SYRIA AND THE CIVIL WAR IN LEBANON IN 1975 – 76
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After 1970 the PLO, driven out of Jordan, made Lebanon its operational base. It did not want to enter the civil war, but it sided with any group that espoused Arab nationalism and wanted to liberate Palestine. It was a Maronite militia’s attacks on the Palestinians that sparked the fighting in April 1975, committing the PLO to the Arab nationalist side. The Lebanese conflict was also a struggle between a privileged class of landowners and merchants trying to preserve the status quo and a large mass of poor people (mainly Muslim) striving for more equality. The two main Lebanese parties of the conflict were the Phalanges, a largely Maronite force, and the Lebanese National Movement which was mainly Muslim. The Muslim side won the support of the PLO. One puzzling aspect of this civil war was Syria’s 1976 policy shift. At first President Eafi al-Asad backed the rebels both morally and materially. He managed to get the Christians to accept a cease-fire, but the Muslim Lebanese, abetted by the PLO, rejected his proposed compromise. This rejection made Eafi al-Asad change sides and his forces battered the Muslims and the PLO into submission by the autumn of 1976.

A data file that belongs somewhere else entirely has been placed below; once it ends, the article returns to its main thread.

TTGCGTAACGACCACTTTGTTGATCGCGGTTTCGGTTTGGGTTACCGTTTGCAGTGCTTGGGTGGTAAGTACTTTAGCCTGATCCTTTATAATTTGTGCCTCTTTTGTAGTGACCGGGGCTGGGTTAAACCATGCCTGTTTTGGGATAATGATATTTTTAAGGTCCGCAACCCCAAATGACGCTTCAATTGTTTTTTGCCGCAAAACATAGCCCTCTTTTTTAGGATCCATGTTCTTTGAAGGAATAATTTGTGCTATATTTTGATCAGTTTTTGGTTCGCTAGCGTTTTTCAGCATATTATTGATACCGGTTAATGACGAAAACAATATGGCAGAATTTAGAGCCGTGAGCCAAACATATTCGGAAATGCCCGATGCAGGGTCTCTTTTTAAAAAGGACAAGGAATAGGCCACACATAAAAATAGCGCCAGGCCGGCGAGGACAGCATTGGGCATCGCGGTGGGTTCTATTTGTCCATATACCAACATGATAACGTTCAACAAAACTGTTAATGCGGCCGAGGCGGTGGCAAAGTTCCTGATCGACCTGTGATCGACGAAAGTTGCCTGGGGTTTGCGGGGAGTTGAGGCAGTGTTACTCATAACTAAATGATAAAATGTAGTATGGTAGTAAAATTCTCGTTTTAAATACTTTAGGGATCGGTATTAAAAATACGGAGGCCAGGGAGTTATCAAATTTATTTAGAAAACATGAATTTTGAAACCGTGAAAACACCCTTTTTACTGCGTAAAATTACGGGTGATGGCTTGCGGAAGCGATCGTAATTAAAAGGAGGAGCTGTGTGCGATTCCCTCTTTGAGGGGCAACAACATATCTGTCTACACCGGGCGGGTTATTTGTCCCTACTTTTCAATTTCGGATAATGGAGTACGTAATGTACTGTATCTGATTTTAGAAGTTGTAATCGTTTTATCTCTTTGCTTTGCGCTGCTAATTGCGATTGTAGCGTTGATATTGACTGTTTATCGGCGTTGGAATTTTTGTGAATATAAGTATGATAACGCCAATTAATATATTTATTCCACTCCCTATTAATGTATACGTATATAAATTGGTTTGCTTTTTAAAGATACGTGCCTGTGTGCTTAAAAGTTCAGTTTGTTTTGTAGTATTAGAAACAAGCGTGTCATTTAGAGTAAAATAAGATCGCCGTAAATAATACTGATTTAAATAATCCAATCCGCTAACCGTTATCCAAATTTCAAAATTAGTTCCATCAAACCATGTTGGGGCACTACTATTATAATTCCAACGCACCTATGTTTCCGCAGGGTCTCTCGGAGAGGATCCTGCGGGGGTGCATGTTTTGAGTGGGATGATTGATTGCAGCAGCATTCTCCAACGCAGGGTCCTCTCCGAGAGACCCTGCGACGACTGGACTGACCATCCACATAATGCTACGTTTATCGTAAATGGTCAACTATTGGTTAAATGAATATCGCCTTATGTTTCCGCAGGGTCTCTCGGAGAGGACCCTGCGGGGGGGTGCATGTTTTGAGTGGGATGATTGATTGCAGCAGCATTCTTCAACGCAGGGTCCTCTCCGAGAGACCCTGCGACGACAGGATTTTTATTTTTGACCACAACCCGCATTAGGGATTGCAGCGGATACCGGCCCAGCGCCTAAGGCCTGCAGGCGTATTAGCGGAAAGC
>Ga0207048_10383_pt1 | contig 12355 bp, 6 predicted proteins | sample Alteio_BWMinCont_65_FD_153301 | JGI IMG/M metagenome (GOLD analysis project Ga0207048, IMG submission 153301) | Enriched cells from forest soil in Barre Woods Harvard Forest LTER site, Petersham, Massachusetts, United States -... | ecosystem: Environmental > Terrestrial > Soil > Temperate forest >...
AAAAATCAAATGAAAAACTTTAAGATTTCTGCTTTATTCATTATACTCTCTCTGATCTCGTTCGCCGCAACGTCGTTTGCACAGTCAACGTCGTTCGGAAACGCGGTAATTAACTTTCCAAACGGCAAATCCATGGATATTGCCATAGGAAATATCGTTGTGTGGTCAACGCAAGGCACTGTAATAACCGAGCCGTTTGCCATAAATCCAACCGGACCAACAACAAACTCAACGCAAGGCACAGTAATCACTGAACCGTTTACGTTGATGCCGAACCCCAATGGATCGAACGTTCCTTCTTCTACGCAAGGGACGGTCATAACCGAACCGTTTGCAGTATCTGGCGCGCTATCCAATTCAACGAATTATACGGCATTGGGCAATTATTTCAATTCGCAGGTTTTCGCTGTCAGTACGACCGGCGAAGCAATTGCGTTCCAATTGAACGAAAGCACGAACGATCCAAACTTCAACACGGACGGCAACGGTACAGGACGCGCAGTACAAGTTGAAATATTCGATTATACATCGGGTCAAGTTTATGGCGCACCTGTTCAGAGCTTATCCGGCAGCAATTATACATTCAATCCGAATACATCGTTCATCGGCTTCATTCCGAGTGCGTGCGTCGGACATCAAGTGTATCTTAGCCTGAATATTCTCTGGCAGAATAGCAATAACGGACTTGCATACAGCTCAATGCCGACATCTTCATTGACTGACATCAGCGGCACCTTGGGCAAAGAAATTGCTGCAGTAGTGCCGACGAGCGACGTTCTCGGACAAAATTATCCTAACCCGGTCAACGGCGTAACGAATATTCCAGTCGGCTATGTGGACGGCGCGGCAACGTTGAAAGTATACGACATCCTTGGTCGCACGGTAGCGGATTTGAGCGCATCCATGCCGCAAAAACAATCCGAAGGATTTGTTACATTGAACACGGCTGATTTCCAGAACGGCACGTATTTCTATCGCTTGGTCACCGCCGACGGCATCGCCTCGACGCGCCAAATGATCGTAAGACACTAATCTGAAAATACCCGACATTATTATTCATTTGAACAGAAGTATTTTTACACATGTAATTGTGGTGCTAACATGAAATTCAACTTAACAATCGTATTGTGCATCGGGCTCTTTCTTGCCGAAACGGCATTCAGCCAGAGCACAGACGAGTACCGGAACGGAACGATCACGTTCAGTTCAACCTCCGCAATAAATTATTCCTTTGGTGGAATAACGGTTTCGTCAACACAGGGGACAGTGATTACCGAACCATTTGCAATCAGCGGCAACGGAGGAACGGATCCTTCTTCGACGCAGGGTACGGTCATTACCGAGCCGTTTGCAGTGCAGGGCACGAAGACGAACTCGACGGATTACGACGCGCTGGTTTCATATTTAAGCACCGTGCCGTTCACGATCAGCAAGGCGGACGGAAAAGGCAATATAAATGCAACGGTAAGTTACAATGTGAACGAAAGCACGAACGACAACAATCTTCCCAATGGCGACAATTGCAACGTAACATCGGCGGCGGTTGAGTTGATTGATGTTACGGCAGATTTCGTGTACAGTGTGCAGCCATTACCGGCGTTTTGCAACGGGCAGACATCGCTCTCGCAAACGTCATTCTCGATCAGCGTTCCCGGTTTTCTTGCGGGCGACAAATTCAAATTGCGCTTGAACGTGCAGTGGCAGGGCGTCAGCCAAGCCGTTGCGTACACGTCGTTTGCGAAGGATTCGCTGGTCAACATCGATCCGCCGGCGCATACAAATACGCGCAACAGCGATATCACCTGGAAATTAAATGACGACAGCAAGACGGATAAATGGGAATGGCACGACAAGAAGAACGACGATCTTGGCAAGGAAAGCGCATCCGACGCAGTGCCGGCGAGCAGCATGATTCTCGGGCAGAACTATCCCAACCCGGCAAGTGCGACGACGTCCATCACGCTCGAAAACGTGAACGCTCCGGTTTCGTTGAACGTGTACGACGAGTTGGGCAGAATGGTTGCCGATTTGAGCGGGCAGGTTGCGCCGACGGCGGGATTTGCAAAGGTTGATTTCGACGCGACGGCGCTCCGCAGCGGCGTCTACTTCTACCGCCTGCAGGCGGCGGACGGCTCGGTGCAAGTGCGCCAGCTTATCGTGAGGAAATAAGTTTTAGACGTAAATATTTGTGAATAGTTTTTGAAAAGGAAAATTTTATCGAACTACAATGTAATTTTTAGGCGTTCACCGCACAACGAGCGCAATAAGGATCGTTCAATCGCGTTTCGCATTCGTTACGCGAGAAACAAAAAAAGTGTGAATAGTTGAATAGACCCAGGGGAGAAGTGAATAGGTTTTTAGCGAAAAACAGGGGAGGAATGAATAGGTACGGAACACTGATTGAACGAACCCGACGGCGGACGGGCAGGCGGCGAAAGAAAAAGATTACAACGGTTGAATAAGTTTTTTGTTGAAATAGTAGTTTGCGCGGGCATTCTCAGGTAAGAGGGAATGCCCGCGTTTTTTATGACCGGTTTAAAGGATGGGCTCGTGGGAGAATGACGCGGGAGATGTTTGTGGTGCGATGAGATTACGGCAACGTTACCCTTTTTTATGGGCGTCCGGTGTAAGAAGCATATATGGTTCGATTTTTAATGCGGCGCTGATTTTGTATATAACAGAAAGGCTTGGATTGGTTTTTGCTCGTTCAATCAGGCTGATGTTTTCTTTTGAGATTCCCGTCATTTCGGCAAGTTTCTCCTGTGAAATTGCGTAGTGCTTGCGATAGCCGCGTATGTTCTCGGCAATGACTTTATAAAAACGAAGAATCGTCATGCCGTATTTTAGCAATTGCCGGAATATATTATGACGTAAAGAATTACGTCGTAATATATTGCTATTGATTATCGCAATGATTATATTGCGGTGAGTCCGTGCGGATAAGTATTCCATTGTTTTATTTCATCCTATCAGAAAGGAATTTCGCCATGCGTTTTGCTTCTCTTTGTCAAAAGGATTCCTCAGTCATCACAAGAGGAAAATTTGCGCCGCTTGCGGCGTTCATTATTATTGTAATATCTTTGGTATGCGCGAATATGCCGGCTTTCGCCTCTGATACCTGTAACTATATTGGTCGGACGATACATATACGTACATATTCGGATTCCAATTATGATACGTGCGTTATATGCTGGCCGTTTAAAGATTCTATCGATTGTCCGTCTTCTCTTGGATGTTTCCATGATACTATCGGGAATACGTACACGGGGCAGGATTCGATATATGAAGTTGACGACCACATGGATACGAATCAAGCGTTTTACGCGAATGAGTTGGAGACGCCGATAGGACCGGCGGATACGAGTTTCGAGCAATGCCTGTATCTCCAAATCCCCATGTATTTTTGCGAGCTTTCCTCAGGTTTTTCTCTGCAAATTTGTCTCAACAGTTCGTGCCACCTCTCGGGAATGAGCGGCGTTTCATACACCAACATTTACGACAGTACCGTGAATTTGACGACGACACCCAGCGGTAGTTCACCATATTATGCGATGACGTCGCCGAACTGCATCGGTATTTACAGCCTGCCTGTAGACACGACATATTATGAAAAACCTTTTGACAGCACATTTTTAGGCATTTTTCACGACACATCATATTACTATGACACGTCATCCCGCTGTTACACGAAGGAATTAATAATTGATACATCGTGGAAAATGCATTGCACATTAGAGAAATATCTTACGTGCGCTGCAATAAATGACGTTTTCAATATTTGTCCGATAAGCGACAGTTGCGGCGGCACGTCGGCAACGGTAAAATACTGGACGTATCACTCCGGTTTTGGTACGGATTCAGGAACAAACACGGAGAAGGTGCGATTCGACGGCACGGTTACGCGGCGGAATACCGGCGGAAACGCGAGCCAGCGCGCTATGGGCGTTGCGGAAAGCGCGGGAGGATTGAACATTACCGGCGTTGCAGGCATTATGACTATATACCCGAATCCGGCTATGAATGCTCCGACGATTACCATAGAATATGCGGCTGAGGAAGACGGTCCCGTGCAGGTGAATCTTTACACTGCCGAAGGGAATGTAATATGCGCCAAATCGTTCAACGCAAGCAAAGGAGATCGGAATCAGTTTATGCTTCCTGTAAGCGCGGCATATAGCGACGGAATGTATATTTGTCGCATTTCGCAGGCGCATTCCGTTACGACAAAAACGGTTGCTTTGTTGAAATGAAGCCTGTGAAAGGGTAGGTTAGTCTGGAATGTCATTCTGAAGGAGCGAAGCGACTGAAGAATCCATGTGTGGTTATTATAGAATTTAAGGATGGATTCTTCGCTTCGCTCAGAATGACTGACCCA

193 – 213
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